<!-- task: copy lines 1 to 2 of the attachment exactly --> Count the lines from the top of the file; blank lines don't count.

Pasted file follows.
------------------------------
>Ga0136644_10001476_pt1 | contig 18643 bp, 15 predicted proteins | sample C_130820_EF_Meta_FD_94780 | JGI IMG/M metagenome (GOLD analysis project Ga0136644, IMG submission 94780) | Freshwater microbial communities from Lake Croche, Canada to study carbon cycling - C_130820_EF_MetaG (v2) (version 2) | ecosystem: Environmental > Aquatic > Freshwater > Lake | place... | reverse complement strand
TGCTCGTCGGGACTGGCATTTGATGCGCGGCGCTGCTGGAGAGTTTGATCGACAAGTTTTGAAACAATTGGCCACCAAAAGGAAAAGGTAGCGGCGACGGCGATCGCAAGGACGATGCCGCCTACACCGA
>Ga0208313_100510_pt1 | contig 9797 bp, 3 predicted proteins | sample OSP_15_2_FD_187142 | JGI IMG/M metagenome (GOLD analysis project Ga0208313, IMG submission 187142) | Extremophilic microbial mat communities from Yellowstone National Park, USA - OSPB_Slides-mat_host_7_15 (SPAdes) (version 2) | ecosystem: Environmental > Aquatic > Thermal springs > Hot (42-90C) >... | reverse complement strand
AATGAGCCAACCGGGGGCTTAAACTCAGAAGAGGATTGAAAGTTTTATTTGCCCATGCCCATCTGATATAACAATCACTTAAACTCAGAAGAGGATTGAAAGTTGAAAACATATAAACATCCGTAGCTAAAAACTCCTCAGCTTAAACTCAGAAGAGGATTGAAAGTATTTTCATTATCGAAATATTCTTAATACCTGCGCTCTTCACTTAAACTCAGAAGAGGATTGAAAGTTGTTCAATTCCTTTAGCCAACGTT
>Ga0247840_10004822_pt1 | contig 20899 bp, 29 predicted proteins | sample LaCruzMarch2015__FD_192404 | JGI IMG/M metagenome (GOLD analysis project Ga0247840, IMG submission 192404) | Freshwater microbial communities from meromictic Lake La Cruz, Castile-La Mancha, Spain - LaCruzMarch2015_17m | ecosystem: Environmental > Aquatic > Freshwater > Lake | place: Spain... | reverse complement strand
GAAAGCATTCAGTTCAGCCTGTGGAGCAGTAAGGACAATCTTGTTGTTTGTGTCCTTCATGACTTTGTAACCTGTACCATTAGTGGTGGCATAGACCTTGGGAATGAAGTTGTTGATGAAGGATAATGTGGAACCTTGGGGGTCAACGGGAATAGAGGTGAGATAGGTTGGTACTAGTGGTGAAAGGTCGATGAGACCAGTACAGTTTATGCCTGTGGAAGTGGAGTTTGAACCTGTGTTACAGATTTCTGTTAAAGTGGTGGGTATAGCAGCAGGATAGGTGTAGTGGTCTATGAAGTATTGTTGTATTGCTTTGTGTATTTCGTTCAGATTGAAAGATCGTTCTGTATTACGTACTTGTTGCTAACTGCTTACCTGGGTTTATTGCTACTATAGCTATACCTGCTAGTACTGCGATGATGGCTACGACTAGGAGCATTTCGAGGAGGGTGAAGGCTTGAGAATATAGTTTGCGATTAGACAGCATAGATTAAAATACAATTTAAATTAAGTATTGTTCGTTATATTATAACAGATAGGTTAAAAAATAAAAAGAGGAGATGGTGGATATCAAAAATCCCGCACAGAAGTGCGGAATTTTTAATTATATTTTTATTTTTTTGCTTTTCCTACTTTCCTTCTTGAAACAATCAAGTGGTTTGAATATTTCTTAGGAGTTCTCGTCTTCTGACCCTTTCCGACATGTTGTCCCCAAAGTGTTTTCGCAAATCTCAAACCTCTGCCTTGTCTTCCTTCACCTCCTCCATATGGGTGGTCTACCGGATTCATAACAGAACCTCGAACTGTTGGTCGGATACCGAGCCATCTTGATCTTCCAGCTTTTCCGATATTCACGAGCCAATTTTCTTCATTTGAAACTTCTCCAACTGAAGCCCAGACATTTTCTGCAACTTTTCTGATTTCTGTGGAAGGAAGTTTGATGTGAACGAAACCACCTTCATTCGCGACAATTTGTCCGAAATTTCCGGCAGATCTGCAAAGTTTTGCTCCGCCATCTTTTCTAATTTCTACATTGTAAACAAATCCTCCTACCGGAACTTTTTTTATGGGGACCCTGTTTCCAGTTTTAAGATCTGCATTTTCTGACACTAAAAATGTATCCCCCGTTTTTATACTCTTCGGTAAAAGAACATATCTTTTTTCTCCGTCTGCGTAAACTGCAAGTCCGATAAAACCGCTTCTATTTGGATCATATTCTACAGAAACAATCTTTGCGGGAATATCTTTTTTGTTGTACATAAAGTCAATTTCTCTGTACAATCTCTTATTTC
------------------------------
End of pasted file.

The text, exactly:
>Ga0136644_10001476_pt1 | contig 18643 bp, 15 predicted proteins | sample C_130820_EF_Meta_FD_94780 | JGI IMG/M metagenome (GOLD analysis project Ga0136644, IMG submission 94780) | Freshwater microbial communities from Lake Croche, Canada to study carbon cycling - C_130820_EF_MetaG (v2) (version 2) | ecosystem: Environmental > Aquatic > Freshwater > Lake | place... | reverse complement strand
TGCTCGTCGGGACTGGCATTTGATGCGCGGCGCTGCTGGAGAGTTTGATCGACAAGTTTTGAAACAATTGGCCACCAAAAGGAAAAGGTAGCGGCGACGGCGATCGCAAGGACGATGCCGCCTACACCGA